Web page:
What: Planning and Conservation League’s 2023 California Environmental Assembly

When: January 19th, 26th and February 2nd, 9th 2023

Where: Online. Zoom Links will be provided to registrants closer to the date of the Assembly.

The title of the 2023 Assembly was Extreme Measures for Extreme Times: What We Need to do Now. PCL strongly believes that we are falling short of enacting measures that will curb the climate crisis fast enough to avoid catastrophic impacts. Thus, we are designing our panels in 2023 focused on both immediate short-term solutions and strategies for the future. The sessions featured topics of water, land use, transportation, CEQA/ environmental litigation, habitat connectivity, and wildfire. The 2023 PCL Assembly had a total of nine sessions held each Thursday starting January 19th and running through February 9th. There were two sessions a day with one starting at 9 am and the other starting at 10:45 am with the exception of our panels on February 2nd, our first panel that day started at 10:45 am and our second panel started at 12:30 pm and runs until 2 pm.

Videos, Presentations, and other information on the Assembly can be found below.

2023 Assembly Schedule

Assembly Panel Descriptions Panelists

Click on the names of our moderators and panelists to read their bios.

Aligning State Mandates with Local Creativity

This panel would discuss the phenomenon of state versus local controls, drawing on examples from housing, local GHG mitigation and other areas.  State law on environmental issues for years was focused on protection- such as CEQA and the Coastal Act. Recent statewide efforts to address housing and greenhouse gas impacts have involved incentives or restrictions on local jurisdiction.  Some local jurisdictions balked at state efforts to impose local controls and continue to do so.  In recent years, development interests have gained the advantage and some legislation that places development over environmental interest has gained ground despite local pushback.  ONV’s “Our Neighborhood Voices” initiative and similar efforts have gained steam. The interplay of state and local interests is always complicated and questions like housing or greenhouse gas mitigation have made it more so. This panel will examine recent developments and trends in the ongoing interplay of state mandates and local creativity.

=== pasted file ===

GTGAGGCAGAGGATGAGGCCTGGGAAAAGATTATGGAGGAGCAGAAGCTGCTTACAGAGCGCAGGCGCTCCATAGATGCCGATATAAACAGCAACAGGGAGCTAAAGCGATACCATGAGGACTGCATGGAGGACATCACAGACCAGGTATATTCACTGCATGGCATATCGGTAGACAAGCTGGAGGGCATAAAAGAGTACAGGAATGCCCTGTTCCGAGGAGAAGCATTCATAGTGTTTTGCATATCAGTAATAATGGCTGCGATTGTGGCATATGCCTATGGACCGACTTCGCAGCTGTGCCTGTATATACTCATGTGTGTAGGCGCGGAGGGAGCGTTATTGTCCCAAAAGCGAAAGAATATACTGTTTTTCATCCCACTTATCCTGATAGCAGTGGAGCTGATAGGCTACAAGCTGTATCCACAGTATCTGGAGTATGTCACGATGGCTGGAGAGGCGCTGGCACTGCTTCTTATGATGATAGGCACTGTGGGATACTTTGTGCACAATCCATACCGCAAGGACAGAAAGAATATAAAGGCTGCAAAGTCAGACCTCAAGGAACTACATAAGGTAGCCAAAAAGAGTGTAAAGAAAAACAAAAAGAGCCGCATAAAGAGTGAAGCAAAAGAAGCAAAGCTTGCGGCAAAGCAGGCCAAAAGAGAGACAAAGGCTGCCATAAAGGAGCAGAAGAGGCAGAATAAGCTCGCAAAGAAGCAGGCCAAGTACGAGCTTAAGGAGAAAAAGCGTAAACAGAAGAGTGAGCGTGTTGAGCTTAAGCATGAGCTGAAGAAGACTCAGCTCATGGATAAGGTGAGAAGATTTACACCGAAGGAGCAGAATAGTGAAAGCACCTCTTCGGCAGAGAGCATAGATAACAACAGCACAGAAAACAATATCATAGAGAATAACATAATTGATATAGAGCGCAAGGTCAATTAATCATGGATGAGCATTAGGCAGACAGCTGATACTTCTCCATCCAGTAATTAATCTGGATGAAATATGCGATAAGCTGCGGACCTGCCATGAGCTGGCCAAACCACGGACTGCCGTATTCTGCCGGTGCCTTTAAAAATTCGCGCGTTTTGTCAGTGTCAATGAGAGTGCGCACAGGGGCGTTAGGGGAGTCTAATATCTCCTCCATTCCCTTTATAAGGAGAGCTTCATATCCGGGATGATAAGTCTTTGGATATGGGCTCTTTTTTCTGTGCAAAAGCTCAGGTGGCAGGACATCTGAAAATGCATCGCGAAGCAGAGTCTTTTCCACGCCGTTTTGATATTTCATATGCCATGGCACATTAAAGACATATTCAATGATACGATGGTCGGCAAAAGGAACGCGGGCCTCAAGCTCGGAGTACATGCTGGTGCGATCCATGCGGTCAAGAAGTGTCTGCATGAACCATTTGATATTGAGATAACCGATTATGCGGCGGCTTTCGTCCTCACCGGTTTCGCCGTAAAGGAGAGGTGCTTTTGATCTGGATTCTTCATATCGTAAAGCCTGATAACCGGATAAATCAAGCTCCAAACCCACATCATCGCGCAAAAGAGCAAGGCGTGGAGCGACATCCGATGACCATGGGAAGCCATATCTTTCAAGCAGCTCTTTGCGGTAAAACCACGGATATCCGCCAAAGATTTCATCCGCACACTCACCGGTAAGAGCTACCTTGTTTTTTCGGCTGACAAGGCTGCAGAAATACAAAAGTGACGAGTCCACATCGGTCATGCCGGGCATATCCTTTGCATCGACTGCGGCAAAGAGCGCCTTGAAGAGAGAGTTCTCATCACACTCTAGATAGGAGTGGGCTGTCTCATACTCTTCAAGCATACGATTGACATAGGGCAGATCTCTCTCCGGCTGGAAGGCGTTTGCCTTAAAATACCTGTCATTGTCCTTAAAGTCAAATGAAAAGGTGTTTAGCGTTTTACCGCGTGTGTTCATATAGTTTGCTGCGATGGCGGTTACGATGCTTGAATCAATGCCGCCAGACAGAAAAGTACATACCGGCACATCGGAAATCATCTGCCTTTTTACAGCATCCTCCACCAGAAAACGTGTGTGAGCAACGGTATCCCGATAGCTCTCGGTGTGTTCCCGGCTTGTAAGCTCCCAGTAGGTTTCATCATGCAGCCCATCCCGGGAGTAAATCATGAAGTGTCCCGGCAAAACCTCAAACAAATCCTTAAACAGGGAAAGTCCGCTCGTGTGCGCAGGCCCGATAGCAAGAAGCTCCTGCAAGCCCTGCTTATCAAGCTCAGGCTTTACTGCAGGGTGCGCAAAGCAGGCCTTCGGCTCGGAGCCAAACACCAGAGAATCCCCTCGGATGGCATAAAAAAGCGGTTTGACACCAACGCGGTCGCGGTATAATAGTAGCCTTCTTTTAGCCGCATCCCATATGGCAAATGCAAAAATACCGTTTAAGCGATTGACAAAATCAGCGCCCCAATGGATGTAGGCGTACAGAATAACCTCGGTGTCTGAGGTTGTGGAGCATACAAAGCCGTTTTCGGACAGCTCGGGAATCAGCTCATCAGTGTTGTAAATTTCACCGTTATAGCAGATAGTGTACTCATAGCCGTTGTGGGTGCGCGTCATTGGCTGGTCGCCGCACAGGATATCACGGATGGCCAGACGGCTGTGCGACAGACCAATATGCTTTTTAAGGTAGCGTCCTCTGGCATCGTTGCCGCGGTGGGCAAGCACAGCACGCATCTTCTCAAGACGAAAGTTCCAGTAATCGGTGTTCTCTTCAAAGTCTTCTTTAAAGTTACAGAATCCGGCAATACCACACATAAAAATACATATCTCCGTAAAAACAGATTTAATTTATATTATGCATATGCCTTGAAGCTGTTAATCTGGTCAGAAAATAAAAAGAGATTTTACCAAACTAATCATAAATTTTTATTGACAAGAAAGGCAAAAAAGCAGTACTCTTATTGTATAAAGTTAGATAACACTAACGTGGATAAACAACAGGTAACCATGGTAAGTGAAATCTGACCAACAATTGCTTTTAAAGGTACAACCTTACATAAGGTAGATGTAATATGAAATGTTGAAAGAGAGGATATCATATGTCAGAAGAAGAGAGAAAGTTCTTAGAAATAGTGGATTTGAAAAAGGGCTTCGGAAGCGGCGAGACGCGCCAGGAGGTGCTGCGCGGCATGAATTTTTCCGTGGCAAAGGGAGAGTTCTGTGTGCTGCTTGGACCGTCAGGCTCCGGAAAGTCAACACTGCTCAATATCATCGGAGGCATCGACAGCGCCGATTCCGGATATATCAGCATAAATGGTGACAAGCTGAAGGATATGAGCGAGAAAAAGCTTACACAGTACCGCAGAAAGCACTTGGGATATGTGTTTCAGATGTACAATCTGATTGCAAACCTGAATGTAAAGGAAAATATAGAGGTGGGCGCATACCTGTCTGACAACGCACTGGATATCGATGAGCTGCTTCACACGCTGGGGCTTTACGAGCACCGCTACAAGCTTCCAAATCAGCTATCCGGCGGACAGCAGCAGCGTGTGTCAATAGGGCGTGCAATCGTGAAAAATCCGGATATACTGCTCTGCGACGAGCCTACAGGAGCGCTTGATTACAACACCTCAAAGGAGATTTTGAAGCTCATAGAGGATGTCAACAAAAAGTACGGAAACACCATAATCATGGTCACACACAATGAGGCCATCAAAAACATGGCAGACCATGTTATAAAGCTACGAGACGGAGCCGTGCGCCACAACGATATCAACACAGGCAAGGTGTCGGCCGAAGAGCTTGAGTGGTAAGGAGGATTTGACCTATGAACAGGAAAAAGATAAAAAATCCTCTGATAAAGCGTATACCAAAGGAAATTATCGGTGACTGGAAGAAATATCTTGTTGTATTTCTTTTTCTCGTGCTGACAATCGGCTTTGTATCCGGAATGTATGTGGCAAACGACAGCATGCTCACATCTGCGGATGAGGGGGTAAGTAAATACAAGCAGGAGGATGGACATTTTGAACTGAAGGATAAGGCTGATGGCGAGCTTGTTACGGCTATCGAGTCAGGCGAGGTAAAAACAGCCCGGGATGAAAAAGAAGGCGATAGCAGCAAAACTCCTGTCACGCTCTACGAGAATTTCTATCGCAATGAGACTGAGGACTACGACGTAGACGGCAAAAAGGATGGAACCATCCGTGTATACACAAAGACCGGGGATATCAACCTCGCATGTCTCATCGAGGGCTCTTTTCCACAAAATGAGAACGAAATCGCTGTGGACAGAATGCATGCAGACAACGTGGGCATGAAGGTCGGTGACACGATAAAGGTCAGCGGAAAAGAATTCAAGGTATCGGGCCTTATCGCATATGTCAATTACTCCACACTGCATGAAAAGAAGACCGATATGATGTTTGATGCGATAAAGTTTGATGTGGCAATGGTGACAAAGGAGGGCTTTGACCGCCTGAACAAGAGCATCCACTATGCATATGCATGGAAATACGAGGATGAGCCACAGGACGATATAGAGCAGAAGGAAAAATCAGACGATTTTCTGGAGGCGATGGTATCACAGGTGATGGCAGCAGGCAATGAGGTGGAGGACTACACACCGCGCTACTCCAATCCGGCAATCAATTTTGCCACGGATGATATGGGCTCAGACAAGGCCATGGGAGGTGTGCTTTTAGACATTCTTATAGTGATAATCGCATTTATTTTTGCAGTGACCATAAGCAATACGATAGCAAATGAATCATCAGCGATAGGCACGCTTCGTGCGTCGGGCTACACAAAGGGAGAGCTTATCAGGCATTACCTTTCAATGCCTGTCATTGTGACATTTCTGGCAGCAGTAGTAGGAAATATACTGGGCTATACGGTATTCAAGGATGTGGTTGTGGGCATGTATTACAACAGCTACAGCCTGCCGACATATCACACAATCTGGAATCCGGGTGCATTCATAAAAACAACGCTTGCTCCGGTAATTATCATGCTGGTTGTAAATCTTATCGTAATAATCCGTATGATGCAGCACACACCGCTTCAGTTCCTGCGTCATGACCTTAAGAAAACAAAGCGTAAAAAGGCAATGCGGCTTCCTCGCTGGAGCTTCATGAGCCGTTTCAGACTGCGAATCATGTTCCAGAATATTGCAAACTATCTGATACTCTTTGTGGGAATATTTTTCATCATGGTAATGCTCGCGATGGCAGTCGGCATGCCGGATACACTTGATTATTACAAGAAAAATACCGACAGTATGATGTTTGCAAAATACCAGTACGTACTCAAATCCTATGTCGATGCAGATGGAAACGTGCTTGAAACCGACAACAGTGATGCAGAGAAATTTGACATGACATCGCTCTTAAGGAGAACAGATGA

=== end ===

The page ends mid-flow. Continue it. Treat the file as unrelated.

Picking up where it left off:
Moderator: Douglas Carstens, Board President, Planning and Conservation League


  • Beverly Grossman Palmer, Attorney, Strumwasser Woocher
  • Ashley Werner, Directing Attorney, Leadership Counsel for Justice and Accountability
  • Ivanka Saunders, Policy Coordinator, Leadership Counsel for Justice and Accountability (bio pending)

New Housing Law and Sustainable Communities: What’s working, what’s not

In recent years, the legislature has passed a long list of funding measures and policies aimed at addressing the affordable housing crisis: General Plan and Regional Housing Needs Allocation reforms, Accessory Dwelling Unit laws, Permit streamlining, and lots of CEQA exemptions.  Most recently AB 2011 and SB 6 could have a significant impact on where we direct our housing investments, by allowing housing by-right on underutilized commercial sites.

But is it all enough to produce the housing we need any time soon? Are we building housing that’s affordable enough? Is it location efficient and aligned with our GHG reduction mandates? Are we building housing that provides equitable access to opportunity for all, without displacement?